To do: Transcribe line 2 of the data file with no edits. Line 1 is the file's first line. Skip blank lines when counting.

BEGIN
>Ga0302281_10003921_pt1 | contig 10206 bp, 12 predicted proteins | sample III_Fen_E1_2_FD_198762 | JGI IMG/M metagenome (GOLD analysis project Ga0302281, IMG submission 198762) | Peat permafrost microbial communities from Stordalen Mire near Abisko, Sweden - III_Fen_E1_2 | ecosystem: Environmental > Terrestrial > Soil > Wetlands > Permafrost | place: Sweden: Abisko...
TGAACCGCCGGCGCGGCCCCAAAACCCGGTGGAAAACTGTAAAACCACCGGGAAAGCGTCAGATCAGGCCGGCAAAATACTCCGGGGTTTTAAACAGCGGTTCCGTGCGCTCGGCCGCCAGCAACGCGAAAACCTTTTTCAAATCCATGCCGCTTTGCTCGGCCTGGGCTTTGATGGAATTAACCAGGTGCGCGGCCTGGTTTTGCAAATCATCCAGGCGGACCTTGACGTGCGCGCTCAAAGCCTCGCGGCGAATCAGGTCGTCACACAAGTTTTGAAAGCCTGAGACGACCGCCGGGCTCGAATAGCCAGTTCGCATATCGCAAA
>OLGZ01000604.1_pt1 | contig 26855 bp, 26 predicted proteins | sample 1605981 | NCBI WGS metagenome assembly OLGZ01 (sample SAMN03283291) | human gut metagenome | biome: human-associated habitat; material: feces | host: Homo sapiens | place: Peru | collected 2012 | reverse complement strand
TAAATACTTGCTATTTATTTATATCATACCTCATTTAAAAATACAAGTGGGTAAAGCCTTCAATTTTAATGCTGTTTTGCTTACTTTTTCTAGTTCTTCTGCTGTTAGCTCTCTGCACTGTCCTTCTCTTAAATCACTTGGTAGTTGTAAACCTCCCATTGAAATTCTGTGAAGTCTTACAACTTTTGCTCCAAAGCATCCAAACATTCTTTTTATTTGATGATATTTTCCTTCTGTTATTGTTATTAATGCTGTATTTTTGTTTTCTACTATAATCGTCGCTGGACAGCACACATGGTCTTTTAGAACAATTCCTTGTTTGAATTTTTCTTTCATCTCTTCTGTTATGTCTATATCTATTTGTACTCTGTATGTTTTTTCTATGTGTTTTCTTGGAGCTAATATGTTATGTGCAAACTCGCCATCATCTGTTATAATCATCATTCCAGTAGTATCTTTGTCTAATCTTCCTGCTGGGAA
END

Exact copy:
TGAACCGCCGGCGCGGCCCCAAAACCCGGTGGAAAACTGTAAAACCACCGGGAAAGCGTCAGATCAGGCCGGCAAAATACTCCGGGGTTTTAAACAGCGGTTCCGTGCGCTCGGCCGCCAGCAACGCGAAAACCTTTTTCAAATCCATGCCGCTTTGCTCGGCCTGGGCTTTGATGGAATTAACCAGGTGCGCGGCCTGGTTTTGCAAATCATCCAGGCGGACCTTGACGTGCGCGCTCAAAGCCTCGCGGCGAATCAGGTCGTCACACAAGTTTTGAAAGCCTGAGACGACCGCCGGGCTCGAATAGCCAGTTCGCATATCGCAAA